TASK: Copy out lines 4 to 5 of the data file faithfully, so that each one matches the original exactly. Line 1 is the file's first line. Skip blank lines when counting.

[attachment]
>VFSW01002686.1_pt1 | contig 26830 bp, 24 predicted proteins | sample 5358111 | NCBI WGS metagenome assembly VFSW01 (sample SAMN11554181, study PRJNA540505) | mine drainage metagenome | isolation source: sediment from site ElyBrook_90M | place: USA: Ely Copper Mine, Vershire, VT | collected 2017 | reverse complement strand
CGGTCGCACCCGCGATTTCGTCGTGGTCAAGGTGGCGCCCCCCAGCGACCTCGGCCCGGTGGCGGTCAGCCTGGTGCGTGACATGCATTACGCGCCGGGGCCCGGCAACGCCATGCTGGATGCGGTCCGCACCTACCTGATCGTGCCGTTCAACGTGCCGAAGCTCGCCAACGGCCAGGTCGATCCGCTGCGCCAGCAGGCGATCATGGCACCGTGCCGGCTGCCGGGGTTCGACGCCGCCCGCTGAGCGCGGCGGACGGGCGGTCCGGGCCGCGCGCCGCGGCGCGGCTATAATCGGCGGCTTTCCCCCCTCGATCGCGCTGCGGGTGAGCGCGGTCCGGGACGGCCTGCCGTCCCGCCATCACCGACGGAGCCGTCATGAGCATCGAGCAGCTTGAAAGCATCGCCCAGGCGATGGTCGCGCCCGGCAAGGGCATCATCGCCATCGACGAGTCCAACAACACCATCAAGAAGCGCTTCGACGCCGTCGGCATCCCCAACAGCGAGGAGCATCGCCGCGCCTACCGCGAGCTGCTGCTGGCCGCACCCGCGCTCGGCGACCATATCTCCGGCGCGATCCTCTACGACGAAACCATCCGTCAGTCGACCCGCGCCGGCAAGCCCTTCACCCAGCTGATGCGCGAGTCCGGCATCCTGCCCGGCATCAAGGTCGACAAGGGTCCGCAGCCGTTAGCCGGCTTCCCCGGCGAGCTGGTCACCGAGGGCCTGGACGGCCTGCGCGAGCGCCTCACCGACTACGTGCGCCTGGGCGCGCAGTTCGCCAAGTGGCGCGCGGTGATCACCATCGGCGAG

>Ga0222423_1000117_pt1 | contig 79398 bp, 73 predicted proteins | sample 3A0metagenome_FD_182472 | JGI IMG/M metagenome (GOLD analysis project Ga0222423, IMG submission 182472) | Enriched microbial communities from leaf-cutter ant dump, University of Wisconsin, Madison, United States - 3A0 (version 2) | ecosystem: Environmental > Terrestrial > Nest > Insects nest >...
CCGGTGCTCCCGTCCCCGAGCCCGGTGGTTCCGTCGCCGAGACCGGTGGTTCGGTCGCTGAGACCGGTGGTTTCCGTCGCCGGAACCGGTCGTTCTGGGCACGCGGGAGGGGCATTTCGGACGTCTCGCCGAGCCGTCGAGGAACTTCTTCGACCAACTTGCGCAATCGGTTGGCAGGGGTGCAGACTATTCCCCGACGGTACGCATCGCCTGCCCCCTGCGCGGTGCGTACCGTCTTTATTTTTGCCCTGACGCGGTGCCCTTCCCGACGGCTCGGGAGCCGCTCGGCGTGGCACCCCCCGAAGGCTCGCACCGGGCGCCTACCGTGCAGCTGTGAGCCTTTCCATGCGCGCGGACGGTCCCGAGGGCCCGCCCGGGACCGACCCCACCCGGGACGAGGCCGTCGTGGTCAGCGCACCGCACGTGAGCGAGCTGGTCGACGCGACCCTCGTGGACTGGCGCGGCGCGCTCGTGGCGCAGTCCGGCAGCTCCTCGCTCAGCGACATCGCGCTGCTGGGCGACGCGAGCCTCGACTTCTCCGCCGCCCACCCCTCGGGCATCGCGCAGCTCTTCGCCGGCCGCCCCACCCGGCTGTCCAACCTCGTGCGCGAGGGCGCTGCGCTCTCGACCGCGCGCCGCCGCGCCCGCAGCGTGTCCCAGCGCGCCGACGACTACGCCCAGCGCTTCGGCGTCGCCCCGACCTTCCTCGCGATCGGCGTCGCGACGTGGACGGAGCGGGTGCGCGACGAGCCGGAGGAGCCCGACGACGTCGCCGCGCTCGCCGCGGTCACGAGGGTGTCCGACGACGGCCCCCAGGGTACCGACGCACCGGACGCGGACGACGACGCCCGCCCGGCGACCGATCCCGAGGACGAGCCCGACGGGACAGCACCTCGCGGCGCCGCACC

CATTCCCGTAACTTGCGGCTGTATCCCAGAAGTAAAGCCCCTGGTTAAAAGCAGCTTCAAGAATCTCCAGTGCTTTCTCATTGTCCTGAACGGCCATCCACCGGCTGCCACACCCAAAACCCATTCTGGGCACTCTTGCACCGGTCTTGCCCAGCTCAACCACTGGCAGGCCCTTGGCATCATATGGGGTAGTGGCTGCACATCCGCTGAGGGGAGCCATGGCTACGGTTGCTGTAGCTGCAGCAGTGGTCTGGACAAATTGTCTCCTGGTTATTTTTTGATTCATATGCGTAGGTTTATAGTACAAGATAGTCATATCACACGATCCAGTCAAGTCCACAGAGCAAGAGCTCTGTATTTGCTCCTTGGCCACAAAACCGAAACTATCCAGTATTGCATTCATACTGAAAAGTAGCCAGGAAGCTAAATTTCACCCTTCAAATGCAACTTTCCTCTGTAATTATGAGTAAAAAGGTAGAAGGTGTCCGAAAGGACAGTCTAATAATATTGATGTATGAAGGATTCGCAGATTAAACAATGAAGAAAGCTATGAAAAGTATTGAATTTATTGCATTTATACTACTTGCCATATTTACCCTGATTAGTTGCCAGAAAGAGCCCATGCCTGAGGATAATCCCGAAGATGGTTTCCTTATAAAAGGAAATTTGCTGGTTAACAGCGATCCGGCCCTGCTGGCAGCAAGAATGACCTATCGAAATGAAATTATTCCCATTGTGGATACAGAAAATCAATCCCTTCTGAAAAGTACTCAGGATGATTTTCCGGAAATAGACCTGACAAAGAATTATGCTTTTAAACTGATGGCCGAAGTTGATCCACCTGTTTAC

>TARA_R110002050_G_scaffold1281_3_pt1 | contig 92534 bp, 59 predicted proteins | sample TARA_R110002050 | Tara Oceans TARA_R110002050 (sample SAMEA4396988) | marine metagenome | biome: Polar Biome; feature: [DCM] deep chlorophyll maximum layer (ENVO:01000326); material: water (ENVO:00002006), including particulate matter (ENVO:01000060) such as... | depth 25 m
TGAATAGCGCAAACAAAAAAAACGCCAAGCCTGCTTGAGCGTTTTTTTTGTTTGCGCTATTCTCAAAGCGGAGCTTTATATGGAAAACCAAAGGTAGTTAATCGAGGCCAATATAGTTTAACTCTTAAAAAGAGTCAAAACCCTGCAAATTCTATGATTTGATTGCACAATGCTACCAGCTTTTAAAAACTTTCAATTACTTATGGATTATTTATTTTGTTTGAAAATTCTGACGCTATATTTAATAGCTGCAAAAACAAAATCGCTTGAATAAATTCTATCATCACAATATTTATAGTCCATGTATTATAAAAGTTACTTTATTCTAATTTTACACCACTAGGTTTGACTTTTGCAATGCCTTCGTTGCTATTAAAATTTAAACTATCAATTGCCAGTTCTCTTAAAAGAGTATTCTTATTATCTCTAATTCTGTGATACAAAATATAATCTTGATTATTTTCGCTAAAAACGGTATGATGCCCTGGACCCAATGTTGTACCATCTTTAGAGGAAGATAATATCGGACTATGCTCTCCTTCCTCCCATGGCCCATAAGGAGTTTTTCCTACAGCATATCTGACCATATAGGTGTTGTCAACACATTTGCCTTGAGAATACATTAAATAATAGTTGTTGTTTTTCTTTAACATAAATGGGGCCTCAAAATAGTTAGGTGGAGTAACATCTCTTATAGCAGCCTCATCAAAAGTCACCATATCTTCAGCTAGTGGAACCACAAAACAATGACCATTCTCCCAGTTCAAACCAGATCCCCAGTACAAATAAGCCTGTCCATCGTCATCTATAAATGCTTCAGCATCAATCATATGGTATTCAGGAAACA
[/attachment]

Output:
CCGGTGCTCCCGTCCCCGAGCCCGGTGGTTCCGTCGCCGAGACCGGTGGTTCGGTCGCTGAGACCGGTGGTTTCCGTCGCCGGAACCGGTCGTTCTGGGCACGCGGGAGGGGCATTTCGGACGTCTCGCCGAGCCGTCGAGGAACTTCTTCGACCAACTTGCGCAATCGGTTGGCAGGGGTGCAGACTATTCCCCGACGGTACGCATCGCCTGCCCCCTGCGCGGTGCGTACCGTCTTTATTTTTGCCCTGACGCGGTGCCCTTCCCGACGGCTCGGGAGCCGCTCGGCGTGGCACCCCCCGAAGGCTCGCACCGGGCGCCTACCGTGCAGCTGTGAGCCTTTCCATGCGCGCGGACGGTCCCGAGGGCCCGCCCGGGACCGACCCCACCCGGGACGAGGCCGTCGTGGTCAGCGCACCGCACGTGAGCGAGCTGGTCGACGCGACCCTCGTGGACTGGCGCGGCGCGCTCGTGGCGCAGTCCGGCAGCTCCTCGCTCAGCGACATCGCGCTGCTGGGCGACGCGAGCCTCGACTTCTCCGCCGCCCACCCCTCGGGCATCGCGCAGCTCTTCGCCGGCCGCCCCACCCGGCTGTCCAACCTCGTGCGCGAGGGCGCTGCGCTCTCGACCGCGCGCCGCCGCGCCCGCAGCGTGTCCCAGCGCGCCGACGACTACGCCCAGCGCTTCGGCGTCGCCCCGACCTTCCTCGCGATCGGCGTCGCGACGTGGACGGAGCGGGTGCGCGACGAGCCGGAGGAGCCCGACGACGTCGCCGCGCTCGCCGCGGTCACGAGGGTGTCCGACGACGGCCCCCAGGGTACCGACGCACCGGACGCGGACGACGACGCCCGCCCGGCGACCGATCCCGAGGACGAGCCCGACGGGACAGCACCTCGCGGCGCCGCACC

CATTCCCGTAACTTGCGGCTGTATCCCAGAAGTAAAGCCCCTGGTTAAAAGCAGCTTCAAGAATCTCCAGTGCTTTCTCATTGTCCTGAACGGCCATCCACCGGCTGCCACACCCAAAACCCATTCTGGGCACTCTTGCACCGGTCTTGCCCAGCTCAACCACTGGCAGGCCCTTGGCATCATATGGGGTAGTGGCTGCACATCCGCTGAGGGGAGCCATGGCTACGGTTGCTGTAGCTGCAGCAGTGGTCTGGACAAATTGTCTCCTGGTTATTTTTTGATTCATATGCGTAGGTTTATAGTACAAGATAGTCATATCACACGATCCAGTCAAGTCCACAGAGCAAGAGCTCTGTATTTGCTCCTTGGCCACAAAACCGAAACTATCCAGTATTGCATTCATACTGAAAAGTAGCCAGGAAGCTAAATTTCACCCTTCAAATGCAACTTTCCTCTGTAATTATGAGTAAAAAGGTAGAAGGTGTCCGAAAGGACAGTCTAATAATATTGATGTATGAAGGATTCGCAGATTAAACAATGAAGAAAGCTATGAAAAGTATTGAATTTATTGCATTTATACTACTTGCCATATTTACCCTGATTAGTTGCCAGAAAGAGCCCATGCCTGAGGATAATCCCGAAGATGGTTTCCTTATAAAAGGAAATTTGCTGGTTAACAGCGATCCGGCCCTGCTGGCAGCAAGAATGACCTATCGAAATGAAATTATTCCCATTGTGGATACAGAAAATCAATCCCTTCTGAAAAGTACTCAGGATGATTTTCCGGAAATAGACCTGACAAAGAATTATGCTTTTAAACTGATGGCCGAAGTTGATCCACCTGTTTAC